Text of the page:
Check out Thye Hua Kwan Hospital’s cat therapy programme with fluffy Maine Coons

Cuteness brightens the day of these patients and it will probably brighten your day too.

Ng Yi Shu | June 14, 2014 @ 03:05 am


Cat rescue group, Love Kuching Project, have an ongoing cat therapy programme at Thye Hua Kwan Hospital.

The idea of cat therapy is not new — Singapore has a certified therapy cat, Flash, and animal-assisted therapy has been here for 10 years now — but feline therapy remains relatively unheard of in Singapore

Though cuteness is not the cure for disease, it has been beneficial. It enables patients to interact with something else outside of their own usual environment, which allows them to be more sociable, positive and outgoing.


Benefits for patients

Cat therapy is known to lower blood pressure, reduce risks of heart attack, and uplift mood.

At a cat therapy session in the hospital, patients took turns to interact with cats.

The patients were generally welcoming to the cats as they seemed delighted to touch them. Some of them engaged in conversations with the nurses and passers-by who drop by to coo at the kitties.

The open setup lets a lot of people interact with the cats, explains Jess Ong, one of Love Kuching’s Outreach Volunteers.

“Some just want to take pictures and observe, some want to pet or play with the cats using toys or groom them, and the rare few will want to let the cats sit on their lap,” Ong said. “The big group allows them to socialise and just chat with other patients or with the volunteers.”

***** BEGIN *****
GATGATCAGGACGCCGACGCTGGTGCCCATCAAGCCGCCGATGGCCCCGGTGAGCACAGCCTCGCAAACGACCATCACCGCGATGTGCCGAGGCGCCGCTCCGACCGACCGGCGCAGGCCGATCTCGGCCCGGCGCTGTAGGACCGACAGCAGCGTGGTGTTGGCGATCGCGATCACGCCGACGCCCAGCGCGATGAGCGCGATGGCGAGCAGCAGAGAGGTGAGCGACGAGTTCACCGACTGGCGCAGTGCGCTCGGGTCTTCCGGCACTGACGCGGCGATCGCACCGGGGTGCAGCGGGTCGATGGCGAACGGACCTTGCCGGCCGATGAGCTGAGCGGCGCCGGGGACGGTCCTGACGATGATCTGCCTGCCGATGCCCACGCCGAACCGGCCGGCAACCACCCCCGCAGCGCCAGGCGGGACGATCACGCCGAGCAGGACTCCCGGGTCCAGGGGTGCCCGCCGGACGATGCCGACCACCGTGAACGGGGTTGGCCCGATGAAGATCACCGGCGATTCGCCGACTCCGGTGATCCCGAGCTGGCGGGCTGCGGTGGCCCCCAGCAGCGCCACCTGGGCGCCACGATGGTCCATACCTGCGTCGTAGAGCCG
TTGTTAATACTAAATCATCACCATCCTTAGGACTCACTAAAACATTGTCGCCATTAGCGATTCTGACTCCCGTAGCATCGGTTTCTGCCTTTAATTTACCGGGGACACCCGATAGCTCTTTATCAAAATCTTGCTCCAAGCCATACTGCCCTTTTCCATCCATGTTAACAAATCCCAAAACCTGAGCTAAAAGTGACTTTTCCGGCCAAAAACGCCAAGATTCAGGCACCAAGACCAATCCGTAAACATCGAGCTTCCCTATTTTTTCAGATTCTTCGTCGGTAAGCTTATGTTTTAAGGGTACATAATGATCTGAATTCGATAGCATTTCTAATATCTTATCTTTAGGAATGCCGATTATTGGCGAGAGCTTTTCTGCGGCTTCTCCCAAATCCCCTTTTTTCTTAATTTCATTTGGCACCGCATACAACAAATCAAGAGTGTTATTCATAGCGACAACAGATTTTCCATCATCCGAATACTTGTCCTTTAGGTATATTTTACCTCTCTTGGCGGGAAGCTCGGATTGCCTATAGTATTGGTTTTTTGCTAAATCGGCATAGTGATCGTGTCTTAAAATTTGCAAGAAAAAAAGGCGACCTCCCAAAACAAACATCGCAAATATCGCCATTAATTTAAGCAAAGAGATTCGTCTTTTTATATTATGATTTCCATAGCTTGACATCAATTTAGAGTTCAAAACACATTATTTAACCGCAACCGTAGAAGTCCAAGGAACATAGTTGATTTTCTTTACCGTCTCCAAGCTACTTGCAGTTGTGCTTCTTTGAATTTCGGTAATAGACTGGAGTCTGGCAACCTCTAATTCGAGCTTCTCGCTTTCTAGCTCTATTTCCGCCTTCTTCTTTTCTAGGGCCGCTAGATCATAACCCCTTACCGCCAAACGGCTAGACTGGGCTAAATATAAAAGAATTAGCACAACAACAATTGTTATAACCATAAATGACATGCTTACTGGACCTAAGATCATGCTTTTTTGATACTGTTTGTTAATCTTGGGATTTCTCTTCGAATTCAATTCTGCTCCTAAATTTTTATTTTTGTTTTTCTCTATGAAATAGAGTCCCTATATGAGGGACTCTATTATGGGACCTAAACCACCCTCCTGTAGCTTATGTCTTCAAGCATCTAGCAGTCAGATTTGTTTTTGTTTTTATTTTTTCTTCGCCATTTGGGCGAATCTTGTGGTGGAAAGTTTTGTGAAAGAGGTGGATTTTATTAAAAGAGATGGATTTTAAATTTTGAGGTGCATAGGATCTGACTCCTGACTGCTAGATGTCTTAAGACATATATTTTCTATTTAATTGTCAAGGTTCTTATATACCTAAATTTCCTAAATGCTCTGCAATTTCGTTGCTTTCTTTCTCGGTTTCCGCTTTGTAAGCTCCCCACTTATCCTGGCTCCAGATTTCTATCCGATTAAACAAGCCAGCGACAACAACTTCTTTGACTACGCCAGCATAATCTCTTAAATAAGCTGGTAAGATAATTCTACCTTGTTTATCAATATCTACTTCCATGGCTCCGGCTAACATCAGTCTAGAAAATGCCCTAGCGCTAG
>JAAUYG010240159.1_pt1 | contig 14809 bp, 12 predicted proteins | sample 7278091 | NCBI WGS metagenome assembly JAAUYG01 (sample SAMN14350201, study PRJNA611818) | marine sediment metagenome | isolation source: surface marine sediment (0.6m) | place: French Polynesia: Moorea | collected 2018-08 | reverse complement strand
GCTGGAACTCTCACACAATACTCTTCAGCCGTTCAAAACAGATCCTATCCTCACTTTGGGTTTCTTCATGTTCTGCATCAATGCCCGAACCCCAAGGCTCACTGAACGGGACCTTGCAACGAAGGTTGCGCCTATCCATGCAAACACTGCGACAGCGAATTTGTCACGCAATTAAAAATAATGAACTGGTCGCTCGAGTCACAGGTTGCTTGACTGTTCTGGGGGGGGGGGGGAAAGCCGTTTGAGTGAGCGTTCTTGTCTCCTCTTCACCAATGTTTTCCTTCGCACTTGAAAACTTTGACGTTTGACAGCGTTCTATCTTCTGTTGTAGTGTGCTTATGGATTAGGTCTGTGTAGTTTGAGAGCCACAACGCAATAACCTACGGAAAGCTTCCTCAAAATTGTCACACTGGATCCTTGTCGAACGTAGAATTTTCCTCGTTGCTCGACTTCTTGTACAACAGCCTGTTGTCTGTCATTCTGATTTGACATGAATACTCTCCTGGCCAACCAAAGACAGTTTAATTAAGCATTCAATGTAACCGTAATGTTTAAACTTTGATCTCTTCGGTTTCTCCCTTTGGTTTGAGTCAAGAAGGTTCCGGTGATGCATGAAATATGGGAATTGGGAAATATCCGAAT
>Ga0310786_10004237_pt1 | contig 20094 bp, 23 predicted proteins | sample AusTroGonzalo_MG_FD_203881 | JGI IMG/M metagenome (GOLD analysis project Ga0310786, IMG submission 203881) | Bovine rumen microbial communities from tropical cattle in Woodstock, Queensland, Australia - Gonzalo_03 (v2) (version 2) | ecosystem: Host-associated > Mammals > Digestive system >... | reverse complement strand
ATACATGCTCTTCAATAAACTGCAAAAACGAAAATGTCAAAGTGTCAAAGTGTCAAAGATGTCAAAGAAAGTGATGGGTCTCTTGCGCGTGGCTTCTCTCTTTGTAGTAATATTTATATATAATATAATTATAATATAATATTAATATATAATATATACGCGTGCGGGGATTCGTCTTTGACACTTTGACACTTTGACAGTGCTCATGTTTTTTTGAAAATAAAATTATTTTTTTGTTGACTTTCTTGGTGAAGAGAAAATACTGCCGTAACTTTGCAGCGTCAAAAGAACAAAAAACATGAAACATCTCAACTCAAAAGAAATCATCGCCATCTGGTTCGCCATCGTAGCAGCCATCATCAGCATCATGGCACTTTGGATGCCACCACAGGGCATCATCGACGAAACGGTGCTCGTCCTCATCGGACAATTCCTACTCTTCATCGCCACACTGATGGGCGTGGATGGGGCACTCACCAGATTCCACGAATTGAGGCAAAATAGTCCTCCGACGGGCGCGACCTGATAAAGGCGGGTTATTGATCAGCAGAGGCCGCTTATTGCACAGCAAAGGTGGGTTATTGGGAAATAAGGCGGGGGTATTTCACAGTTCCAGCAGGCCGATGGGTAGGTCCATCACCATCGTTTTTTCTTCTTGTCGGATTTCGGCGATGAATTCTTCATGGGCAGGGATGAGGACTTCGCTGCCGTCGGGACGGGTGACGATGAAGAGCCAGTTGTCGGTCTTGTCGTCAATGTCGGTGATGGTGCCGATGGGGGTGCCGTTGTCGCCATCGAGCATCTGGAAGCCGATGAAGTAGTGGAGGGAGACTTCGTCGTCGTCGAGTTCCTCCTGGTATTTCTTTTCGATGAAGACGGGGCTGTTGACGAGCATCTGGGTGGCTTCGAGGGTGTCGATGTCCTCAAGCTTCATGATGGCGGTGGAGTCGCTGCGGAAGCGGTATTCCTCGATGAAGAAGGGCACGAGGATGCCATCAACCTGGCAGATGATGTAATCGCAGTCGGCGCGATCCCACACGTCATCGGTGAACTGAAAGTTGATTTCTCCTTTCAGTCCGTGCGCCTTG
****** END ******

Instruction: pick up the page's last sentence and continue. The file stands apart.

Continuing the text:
A patient brushes Coco, one of the therapy cats


Cats at therapy

There were six cats at the session: Two cuddly Maine Coons, Lion and Mac, and four other cats — Coco, Cleo, Kieran and Gatsby.

Maine Coons are the world’s largest breeds of cat, but despite their size, Lion and Mac were rather tame and friendly.

The cats’ owner explained that the cats were former show cats and were being touched, making them well-suited to the role of therapy cats.

Zzz… Cleo tries not to fall asleep. Coco and Cleo are owned by one of Thye Hua Kwan’s employees.


Gatsby, one of Camellia Ashley’s cats. Camellia Ashley is one of Love Kuching’s Outreach Volunteers. Kieran (not in picture), one of Love Kuching’s cats, was also at the cat therapy session.


Cats are temperamental, require careful handling

However, for all its benefits, cat therapy is far from perfect.

One of the difficulties of conducting cat therapy is handling stressed cats.

During the session, Kieran became a little agitated but the stress was relieved through the use of calming supplements.

Fans! Lion enjoys the breeze from a portable fan

The weather is another difficulty the cats have to deal with.

“(There) was one session when it started to drizzle mid-way, and one where it was so unbearably hot for the cats,” said Ong.

“I would say hot weather is probably the worst thing that can happen, especially for the kitties,” she added.

Despite the difficulties, cat therapy has been rather rewarding for the volunteers.

On what she loves about cat therapy, Camellia Ashley said: “(The old folks) get really enthusiastic and happy… (they get) excited when they see cats.”


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About Ng Yi Shu

Ng Yi Shu, a cat person, has an obsession with the cartoon series Adventure Time and Singaporean socio-politics. He intends to pursue a mastery of nerdiness.

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